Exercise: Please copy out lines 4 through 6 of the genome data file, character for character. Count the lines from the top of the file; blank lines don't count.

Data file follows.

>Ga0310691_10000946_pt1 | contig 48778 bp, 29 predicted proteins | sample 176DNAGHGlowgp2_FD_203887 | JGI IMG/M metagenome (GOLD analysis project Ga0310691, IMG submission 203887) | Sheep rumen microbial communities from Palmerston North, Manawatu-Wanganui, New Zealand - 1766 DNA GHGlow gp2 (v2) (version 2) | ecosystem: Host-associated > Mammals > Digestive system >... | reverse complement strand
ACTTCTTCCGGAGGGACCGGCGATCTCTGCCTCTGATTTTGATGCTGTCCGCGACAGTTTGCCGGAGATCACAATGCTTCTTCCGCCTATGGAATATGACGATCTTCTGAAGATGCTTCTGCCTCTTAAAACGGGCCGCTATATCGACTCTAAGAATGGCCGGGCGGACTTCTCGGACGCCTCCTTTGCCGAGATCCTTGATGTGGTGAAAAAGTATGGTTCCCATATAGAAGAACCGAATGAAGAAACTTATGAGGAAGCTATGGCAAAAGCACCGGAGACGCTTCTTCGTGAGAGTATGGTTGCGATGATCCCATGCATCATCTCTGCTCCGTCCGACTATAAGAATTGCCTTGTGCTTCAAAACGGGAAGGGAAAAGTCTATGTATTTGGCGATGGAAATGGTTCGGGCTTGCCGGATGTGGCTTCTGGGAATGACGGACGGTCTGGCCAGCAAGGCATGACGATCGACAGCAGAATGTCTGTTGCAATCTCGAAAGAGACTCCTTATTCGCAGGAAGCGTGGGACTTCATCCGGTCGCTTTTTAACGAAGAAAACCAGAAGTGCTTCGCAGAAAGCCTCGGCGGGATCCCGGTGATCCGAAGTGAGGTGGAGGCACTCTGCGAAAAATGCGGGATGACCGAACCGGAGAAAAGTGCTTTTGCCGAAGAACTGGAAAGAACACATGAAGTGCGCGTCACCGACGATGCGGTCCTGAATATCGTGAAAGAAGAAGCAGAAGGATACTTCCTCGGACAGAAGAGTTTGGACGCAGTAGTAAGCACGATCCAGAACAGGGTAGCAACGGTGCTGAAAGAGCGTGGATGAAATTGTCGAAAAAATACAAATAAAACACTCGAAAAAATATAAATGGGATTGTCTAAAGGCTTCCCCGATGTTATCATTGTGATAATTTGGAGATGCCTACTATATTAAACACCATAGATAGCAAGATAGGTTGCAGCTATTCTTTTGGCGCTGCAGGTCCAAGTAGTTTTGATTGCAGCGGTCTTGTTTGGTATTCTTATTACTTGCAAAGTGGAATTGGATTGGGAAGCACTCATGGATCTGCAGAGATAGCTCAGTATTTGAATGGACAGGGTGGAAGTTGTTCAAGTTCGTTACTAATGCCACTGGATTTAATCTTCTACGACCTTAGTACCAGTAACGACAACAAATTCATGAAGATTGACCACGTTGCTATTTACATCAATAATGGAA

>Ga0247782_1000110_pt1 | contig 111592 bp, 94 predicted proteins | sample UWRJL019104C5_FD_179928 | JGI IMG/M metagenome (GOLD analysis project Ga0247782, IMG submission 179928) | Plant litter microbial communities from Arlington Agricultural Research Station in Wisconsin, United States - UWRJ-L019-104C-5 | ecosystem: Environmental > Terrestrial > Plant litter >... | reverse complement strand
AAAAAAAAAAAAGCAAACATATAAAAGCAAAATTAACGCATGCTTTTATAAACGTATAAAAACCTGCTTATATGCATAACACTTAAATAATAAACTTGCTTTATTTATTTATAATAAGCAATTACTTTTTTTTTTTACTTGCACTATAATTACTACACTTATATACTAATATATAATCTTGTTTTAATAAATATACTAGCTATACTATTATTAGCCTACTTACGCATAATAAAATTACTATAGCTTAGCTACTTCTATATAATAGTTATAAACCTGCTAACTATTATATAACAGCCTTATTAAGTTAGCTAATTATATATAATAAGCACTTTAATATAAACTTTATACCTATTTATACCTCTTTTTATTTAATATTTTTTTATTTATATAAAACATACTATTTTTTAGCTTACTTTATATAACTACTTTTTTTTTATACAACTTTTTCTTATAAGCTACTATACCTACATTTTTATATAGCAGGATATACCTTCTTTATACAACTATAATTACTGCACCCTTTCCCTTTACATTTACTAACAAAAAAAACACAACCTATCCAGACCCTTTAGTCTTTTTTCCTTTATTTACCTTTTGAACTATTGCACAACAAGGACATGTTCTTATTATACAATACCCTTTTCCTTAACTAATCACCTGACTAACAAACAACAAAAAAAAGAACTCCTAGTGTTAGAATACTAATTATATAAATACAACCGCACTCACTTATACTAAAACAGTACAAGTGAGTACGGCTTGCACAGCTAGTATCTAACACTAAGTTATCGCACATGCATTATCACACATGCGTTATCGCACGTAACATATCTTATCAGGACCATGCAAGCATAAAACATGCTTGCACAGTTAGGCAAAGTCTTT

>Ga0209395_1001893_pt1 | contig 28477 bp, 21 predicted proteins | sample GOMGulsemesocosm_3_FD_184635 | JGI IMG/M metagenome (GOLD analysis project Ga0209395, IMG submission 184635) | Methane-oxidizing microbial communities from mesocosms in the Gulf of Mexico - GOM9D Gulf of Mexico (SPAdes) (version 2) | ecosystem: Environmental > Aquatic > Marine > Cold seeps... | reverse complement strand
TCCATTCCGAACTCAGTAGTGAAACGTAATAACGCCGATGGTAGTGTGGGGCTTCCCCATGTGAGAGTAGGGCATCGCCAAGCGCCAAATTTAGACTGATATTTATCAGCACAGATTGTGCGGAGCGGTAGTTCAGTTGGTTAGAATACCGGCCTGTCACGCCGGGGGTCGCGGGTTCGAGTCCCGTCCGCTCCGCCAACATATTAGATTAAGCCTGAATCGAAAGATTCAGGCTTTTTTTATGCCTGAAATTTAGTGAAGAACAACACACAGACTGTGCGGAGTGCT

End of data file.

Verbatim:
AAAAAAAAAAAAGCAAACATATAAAAGCAAAATTAACGCATGCTTTTATAAACGTATAAAAACCTGCTTATATGCATAACACTTAAATAATAAACTTGCTTTATTTATTTATAATAAGCAATTACTTTTTTTTTTTACTTGCACTATAATTACTACACTTATATACTAATATATAATCTTGTTTTAATAAATATACTAGCTATACTATTATTAGCCTACTTACGCATAATAAAATTACTATAGCTTAGCTACTTCTATATAATAGTTATAAACCTGCTAACTATTATATAACAGCCTTATTAAGTTAGCTAATTATATATAATAAGCACTTTAATATAAACTTTATACCTATTTATACCTCTTTTTATTTAATATTTTTTTATTTATATAAAACATACTATTTTTTAGCTTACTTTATATAACTACTTTTTTTTTATACAACTTTTTCTTATAAGCTACTATACCTACATTTTTATATAGCAGGATATACCTTCTTTATACAACTATAATTACTGCACCCTTTCCCTTTACATTTACTAACAAAAAAAACACAACCTATCCAGACCCTTTAGTCTTTTTTCCTTTATTTACCTTTTGAACTATTGCACAACAAGGACATGTTCTTATTATACAATACCCTTTTCCTTAACTAATCACCTGACTAACAAACAACAAAAAAAAGAACTCCTAGTGTTAGAATACTAATTATATAAATACAACCGCACTCACTTATACTAAAACAGTACAAGTGAGTACGGCTTGCACAGCTAGTATCTAACACTAAGTTATCGCACATGCATTATCACACATGCGTTATCGCACGTAACATATCTTATCAGGACCATGCAAGCATAAAACATGCTTGCACAGTTAGGCAAAGTCTTT

>Ga0209395_1001893_pt1 | contig 28477 bp, 21 predicted proteins | sample GOMGulsemesocosm_3_FD_184635 | JGI IMG/M metagenome (GOLD analysis project Ga0209395, IMG submission 184635) | Methane-oxidizing microbial communities from mesocosms in the Gulf of Mexico - GOM9D Gulf of Mexico (SPAdes) (version 2) | ecosystem: Environmental > Aquatic > Marine > Cold seeps... | reverse complement strand
TCCATTCCGAACTCAGTAGTGAAACGTAATAACGCCGATGGTAGTGTGGGGCTTCCCCATGTGAGAGTAGGGCATCGCCAAGCGCCAAATTTAGACTGATATTTATCAGCACAGATTGTGCGGAGCGGTAGTTCAGTTGGTTAGAATACCGGCCTGTCACGCCGGGGGTCGCGGGTTCGAGTCCCGTCCGCTCCGCCAACATATTAGATTAAGCCTGAATCGAAAGATTCAGGCTTTTTTTATGCCTGAAATTTAGTGAAGAACAACACACAGACTGTGCGGAGTGCT